Apple Q1 Profits Almost Double - InformationWeek

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Apple Q1 Profits Almost Double

Apple announced record revenues and earnings on soaring iPhone and iPad sales, but didn't discuss Steve Jobs's medical leave.

Apple reported record revenue and an almost doubling of profits in the first fiscal quarter, as the company sold more than 7 million iPad tablets and increased sales of iPhones by 86%.

In releasing earnings Tuesday, the company did not touch on its Monday announcement that Chief Executive Steve Jobs was taking his third medical leave in seven years.

For the quarter ended Dec. 25, Apple saw profits rise to $6 billion, or $6.43 a share, from $3.38 billion, or $3.67 a share, in the same quarter a year ago. Revenue soared to $26.74 billion from $15.68 billion. Profit and revenue set quarterly records for the company. Gross margin fell to 38.5% from 40.9%.

Apple's results beat Wall Street estimates. "We highlighted this holiday season as one to remember for Apple, and the company did not disappoint," Ticonderoga Securities LLC said in a note to investors.

Peter Oppenheimer, chief financial officer for Apple, during a conference call with analysts that the company sold more iPhones, iPads and Mac computers than any other quarter. The iPad has been available since April.

"We had a phenomenal holiday quarter with record Mac, iPhone and iPad sales," Jobs said in a statement. "We are firing on all cylinders."

In its first fiscal quarter, Apple sold 7.33 million iPad tablets. The momentum of iPad sales placed a serious challenge to the many rivals, such as Samsung, Toshiba and others planning to release tablets running Google's Android operating system or Windows. "The 100 odd tablets announced at the Consumer Electronics Show will have a tough job at trying to compete with it," Carolina Milanesi, analyst for Gartner, told InformationWeek.

Timothy Cook, chief operating officer for Apple, told analysts in the joint call with Oppenheimer that Apple had little competition in the last three quarters of 2010, giving it a big advantage over competitors as the first one to the market. Cook expected Apple to continue to lead, despite the many tablets from rivals expected this year. "We're very, very confident with entering a fight with anyone," he said.

IPhone sales were also strong, with Apple selling 16.24 million units in the quarter, compared to 8.7 million a year ago. Next month, Verizon Wireless is set to begin selling the iPhone, marking the end to AT&T's exclusive contract with Apple. With Verizon offering the smartphone to its more than 90 millions customers, the biggest question was whether Apple could meet demand, given its acknowledgement that it could have sold more iPhones in the quarter, but couldn't make them fast enough.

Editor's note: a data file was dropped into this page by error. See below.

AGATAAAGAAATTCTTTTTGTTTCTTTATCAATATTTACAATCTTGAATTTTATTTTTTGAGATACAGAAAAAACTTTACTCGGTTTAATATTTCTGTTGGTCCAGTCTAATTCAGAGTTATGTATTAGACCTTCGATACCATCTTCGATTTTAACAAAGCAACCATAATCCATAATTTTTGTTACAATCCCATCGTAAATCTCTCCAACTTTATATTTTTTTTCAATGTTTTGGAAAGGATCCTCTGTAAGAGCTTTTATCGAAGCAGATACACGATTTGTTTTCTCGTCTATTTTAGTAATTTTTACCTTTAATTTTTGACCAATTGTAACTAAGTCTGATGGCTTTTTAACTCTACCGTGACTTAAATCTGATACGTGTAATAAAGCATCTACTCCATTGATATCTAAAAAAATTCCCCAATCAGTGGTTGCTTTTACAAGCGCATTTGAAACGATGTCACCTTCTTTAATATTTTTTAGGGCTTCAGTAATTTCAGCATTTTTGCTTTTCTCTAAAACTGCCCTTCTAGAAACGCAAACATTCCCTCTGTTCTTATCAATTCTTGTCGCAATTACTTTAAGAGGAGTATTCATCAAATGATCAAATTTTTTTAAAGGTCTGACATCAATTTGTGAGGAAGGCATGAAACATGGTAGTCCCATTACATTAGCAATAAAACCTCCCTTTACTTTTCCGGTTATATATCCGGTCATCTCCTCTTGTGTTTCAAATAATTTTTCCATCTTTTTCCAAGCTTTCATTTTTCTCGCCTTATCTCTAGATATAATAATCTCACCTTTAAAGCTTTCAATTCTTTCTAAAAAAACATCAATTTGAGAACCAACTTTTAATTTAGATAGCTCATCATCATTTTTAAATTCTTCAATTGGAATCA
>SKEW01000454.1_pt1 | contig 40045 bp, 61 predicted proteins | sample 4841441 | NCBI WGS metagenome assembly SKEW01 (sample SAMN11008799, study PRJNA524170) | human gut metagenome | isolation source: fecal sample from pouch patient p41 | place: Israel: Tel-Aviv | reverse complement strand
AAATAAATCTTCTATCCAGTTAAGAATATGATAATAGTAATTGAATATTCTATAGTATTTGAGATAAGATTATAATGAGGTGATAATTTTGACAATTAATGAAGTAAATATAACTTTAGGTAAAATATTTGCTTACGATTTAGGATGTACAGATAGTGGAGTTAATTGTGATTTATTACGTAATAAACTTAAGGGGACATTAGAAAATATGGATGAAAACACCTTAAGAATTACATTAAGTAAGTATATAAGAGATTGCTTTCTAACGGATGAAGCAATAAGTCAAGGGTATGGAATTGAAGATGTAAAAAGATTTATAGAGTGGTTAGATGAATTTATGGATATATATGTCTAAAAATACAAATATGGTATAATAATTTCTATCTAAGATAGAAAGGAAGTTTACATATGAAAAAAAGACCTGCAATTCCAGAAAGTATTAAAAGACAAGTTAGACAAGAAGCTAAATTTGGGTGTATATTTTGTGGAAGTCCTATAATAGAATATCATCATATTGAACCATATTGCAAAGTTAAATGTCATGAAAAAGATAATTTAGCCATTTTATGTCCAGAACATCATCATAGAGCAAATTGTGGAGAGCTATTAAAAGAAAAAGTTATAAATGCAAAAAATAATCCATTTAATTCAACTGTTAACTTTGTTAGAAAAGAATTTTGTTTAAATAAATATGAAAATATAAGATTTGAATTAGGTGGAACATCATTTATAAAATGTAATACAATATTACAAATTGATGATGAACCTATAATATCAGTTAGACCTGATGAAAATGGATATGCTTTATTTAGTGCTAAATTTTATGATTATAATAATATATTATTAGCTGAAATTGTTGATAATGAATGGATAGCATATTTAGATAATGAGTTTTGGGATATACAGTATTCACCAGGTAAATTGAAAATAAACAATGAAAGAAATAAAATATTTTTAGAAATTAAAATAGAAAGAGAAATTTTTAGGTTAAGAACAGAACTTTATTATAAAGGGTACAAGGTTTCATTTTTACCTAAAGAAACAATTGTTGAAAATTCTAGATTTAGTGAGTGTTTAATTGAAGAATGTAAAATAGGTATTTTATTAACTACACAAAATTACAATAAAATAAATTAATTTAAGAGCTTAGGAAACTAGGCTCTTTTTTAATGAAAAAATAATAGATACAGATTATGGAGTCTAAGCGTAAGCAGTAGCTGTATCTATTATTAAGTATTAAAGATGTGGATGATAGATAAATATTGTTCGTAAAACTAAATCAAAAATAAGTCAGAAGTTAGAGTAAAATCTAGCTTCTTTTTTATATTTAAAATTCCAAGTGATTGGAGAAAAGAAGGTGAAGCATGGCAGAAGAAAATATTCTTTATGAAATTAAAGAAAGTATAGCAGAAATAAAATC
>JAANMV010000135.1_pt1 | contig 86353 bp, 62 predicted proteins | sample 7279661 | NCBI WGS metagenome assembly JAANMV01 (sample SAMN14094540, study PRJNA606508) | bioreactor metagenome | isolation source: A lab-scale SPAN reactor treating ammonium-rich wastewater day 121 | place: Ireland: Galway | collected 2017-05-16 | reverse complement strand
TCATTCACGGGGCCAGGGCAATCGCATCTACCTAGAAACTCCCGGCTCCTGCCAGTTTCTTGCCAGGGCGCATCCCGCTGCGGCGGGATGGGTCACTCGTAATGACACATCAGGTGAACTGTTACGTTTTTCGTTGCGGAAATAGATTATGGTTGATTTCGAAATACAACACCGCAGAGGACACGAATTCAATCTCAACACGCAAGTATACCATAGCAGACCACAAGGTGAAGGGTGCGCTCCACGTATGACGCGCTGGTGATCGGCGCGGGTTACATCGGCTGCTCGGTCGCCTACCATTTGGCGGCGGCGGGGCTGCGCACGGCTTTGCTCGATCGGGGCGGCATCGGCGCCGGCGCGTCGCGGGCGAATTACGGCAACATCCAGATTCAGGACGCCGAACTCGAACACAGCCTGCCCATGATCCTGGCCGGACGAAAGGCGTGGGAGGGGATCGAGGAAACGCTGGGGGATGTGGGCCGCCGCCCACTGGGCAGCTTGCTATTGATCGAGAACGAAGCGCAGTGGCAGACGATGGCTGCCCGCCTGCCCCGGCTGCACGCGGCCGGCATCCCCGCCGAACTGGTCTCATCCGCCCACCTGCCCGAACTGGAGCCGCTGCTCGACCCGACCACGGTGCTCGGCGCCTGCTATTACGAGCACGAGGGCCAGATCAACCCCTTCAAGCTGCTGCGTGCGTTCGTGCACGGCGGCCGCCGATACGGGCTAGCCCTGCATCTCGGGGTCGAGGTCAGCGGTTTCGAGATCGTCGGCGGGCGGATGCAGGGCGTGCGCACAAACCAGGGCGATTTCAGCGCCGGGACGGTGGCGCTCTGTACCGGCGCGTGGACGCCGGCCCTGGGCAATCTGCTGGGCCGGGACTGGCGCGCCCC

"We still have a significant backlog, and we're working around the clock to build more," Cook said.

Cook said the iPhone has been getting "enormous traction" in the enterprise market, with more than 80% of Fortune 500 companies either deploying or testing the product. The same was true of the iPad. "I think there's a huge play here for us," he said.

Apple sold 4.13 million Macs in the quarter, a 23% increase from a year ago. Mac sales were nearly eight times higher than the PC market overall, which grew about 3%, Cook said, quoting IDC. Mac sales have beat the overall market for 19 consecutive quarters.

Industry analysts have said that tablets cannibalized sales of laptops in the fourth quarter, as consumers turned to the iPad and the few Android devices in the market. Cook acknowledged that while the iPad could have drawn some customers away from a Mac, sales of the latter were still very strong. "If this is cannibalization, it feels pretty good." he said.

Cook pointed out that Apple had a small share of the global PC market, so cannibalization would impact Windows PC sales more than the Mac. In addition, iPad sales could also produce a "halo effect" by bringing new customers who could look at a Mac when they're ready to buy a personal computer.

The international market accounted for 62% of Apple's sales in the quarters. The Asia Pacific region was particularly strong, led by China, where sales have been "absolutely staggering," Cook said. Sales in China reached $2.6 billion, which was four times the previous quarter and nearly as much as the last fiscal year, when China sales totaled $3 billion. "We're placing more and more resources in this area (Asia Pacific) and continue to look for expansion opportunities," he said.

For the fiscal second quarter ending in March, Apple forecast revenue of about $22 billion and earnings of $4.90 a share. Ticonderoga believed the forecast was conservative. "Keep in mind, Apple generally provides very conservative outlooks and yet this forecast is well above our projection and the Street (Wall Street)," the firm said.

Despite the strong performance, Apple will likely have to address Jobs' absence in the future. The CEO credited with Apple's resurgence over the last decade is seen as such an important force in the company that investors are likely to seek more information. On Tuesday, Apple stock closed down 2.25%, after falling nearly 4% in opening trading following Jobs' announcement.

Jobs on Monday said only that he was taking a medical leave to focus on his health. "I love Apple so much and hope to be back as soon as I can," he said in an email to employees that was released by Apple. Jobs has been battling health problems related to a 2004 operation for pancreatic cancer.

For Further Reading

Steve Jobs Should Be Apple's Last Rock Start CEO.

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